Tagged With: SAMR
When I started teaching, videos were used only for a few reasons: to teach historical events, as a prize for something students did well, or for the sub to fill the time while I was out. A lot has changed since then, most importantly, teachers now recognize that students learn in a variety of ways, only one of which is via text.
Why use videos
It turns out, videos are much more than the distraction from life Hollywood would have us believe or the visual encyclopedia those educational movies of a decade ago always were. Today’s videos are highly-effective learning tools, cerebral entertainment, and well-suited to visual and auditory learners. Videos are entertaining but not in the sit-back-and-eat-popcorn sort of way that you experience with Netflix or the theatre. Rather than check out of the world, viewers willingly dig deeply into the topic in a way that can’t happen from a textbook or lecture. The videos you show in your classroom likely will be professionally produced with a script that appeals to short attention spans and draws students into the excitement of the material. Students will engage actively meaning you can expect them to take notes (digital is fine and rewind to rewatch either to review, to ensure they got everything they should, or simply for the entertainment.
Once you accept the reality that learning can take place outside of a textbook, reading, or notetaking, it’s not hard to see the great value of videos. Done well, students retain more information, understand concepts more rapidly, and are more enthusiastic about what they are learning. Videos have become a cornerstone to the effectiveness of self-paced learning programs like Purpose-driven Learning and Unschooling. Teachers provide the essential question and big idea, and then share a collection of videos students can select from as they design their own learning.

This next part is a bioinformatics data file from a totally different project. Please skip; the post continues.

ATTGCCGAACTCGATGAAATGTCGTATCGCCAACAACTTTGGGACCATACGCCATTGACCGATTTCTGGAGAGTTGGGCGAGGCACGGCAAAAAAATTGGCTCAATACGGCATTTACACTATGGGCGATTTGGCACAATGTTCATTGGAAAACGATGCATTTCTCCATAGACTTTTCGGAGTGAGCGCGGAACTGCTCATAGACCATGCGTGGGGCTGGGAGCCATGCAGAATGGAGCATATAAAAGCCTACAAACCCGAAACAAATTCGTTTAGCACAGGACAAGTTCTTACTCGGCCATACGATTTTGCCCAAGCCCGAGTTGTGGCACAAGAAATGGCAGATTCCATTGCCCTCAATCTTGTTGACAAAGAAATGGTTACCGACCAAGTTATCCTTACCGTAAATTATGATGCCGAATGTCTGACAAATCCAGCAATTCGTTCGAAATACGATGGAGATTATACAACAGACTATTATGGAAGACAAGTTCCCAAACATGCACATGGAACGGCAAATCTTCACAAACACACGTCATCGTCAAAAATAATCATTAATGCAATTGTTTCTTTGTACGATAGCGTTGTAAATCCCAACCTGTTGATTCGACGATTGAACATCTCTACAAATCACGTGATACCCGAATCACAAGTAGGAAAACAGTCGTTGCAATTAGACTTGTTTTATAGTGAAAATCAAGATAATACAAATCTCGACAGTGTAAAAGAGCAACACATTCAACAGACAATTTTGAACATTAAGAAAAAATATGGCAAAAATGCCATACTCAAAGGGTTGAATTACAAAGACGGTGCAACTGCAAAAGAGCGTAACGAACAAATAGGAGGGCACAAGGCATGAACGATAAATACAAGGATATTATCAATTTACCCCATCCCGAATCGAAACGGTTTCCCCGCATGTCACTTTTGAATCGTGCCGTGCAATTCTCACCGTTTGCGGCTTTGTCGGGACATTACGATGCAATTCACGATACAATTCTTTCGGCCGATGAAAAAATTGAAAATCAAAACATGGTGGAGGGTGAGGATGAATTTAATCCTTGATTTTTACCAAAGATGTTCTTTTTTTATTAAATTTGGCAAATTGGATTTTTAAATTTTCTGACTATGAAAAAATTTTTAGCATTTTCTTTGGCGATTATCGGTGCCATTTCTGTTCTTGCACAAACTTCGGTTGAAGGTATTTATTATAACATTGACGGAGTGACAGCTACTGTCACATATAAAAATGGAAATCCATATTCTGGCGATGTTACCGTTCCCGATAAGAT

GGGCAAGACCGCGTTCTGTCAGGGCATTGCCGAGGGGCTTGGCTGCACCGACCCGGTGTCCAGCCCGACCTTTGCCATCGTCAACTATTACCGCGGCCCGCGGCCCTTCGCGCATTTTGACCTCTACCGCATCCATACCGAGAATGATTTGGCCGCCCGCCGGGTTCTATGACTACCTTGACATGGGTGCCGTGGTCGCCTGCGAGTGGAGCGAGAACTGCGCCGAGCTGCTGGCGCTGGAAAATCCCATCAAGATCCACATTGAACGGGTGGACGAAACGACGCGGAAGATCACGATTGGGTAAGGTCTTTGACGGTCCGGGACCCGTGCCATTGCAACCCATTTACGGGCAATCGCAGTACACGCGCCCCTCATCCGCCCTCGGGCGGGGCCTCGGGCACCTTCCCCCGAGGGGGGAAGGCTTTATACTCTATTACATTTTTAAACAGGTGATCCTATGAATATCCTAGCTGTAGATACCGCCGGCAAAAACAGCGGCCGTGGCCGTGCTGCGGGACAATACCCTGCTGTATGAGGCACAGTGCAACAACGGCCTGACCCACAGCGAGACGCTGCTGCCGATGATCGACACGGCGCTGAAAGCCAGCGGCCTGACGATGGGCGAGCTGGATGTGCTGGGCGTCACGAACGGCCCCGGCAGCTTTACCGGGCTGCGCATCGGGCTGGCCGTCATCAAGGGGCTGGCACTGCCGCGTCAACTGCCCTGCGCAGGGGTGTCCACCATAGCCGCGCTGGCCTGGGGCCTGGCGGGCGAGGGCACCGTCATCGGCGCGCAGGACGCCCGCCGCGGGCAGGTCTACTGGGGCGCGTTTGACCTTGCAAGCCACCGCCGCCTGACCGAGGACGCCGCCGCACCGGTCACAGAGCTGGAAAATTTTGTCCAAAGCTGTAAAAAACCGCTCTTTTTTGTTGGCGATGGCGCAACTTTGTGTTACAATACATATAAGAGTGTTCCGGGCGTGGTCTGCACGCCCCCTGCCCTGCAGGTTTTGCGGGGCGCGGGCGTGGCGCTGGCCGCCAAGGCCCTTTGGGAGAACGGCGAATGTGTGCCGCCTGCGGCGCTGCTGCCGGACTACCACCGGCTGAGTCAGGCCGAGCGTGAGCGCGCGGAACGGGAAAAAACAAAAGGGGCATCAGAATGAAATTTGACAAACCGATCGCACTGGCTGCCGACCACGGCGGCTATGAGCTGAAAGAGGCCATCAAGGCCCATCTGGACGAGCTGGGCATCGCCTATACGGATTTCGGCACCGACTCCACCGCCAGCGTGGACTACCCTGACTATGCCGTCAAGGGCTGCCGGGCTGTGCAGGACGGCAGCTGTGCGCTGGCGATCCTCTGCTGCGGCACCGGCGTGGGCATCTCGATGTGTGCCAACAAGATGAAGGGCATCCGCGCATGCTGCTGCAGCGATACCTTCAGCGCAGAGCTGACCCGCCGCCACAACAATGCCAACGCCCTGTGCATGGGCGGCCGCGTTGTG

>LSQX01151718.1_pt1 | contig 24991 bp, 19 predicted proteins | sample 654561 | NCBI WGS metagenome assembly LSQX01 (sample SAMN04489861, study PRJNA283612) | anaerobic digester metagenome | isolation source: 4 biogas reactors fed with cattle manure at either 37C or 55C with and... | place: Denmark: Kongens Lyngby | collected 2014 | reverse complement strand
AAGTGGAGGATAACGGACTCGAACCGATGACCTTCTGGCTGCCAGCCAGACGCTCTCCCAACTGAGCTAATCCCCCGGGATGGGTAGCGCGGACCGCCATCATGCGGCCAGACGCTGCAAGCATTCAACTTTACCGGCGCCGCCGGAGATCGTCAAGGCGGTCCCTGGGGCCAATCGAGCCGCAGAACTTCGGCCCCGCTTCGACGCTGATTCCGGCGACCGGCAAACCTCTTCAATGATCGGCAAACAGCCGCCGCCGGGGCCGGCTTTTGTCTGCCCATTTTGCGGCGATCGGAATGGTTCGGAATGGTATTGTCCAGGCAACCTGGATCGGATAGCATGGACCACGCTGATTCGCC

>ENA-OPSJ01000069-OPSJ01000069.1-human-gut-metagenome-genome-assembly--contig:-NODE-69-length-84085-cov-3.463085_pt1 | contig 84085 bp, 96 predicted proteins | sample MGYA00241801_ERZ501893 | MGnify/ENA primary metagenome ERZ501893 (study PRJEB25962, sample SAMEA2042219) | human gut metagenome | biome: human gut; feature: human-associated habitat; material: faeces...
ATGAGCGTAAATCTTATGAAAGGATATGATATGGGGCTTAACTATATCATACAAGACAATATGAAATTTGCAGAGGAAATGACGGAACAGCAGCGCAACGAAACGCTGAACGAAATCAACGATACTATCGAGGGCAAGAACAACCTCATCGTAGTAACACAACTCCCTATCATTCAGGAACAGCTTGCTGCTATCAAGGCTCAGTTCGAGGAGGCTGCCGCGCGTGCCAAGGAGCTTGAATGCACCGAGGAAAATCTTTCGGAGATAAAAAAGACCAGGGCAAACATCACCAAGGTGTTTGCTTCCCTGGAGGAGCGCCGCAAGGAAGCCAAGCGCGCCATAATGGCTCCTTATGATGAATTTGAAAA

The first thing most teachers think about when discussing gamified learning is the online math games kids play. Maybe Vocabulary.com and its spelling games come to mind next. But those webtools exemplify where the gamification of education started. Their approach is good but way down the SAMR pyramid to what can be done today, easily, in classrooms.
Let me step back a moment to explain the SAMR Model as it applies to the use of technology in education. It is used to discuss the implementation of technology in the classroom by organizing tech-in-education tools into four categories or types of usage:
- Substitution: Technology is a direct replacement for something, e.g. ebooks in place of print books or online math drills in place of worksheets.
- Augmentation: Technology not only replaces a traditional tool but adds functionality, e.g. using Google Earth to explore the setting of a story rather than a map
- Modification: Technology allows for a significant change, e.g. using screencasts to explain a process.
- Redefinition: Technology allows for the creation of completely new ways of learning that were previously not possible. e.g. using virtual meeting tools (like Google Hangouts) to include housebound students in a class.
The SAMR Model directly relates to the evolution of games in education, from simply substituting online drills for worksheets to creating new ways to learn that students love. The gamification of learning became popular at first because students exhibited great aptitude and tolerance for learning new material when gameplaying, but the reason that popularity lasted is even more simple: Applying the characteristics of gameplaying to learning works! The most well-known example is the viral popularity of Minecraft and the way it has been applied to every academic corner of learning.
Here are some general ideas of how you can gamify learning in your class, on a budget and without extensive retraining:
Finding webtools for high school classes requires a different set of metrics than those that apply to lower and middle school searches. Teachers who specialize in preparing students for college and career instinctively want tools that extend learning, support lesson plans, and simplify concepts taught in the curriculum. Of course they do! By high school, the pressure to prepare students for their future is immense. This is the final chance to provide students with the knowledge they require to succeed in the game called life.
Let me put that in pedagogic terms. If you’re familiar with the SAMR Model, you know it refers to the way technology tools can be used to enrich classrooms. This starts at a basic level of replacing traditional tools (like an atlas) and ends where technology provides experiences students couldn’t get without technology. Here’s how it works:
S (Substitution) — use technology in place of a traditional tool. For example, take notes digitally rather than with paper and pencil
A (Augmentation) — technology functionally improves the traditional learning approach. For example, notetaking may include audio and images as well as text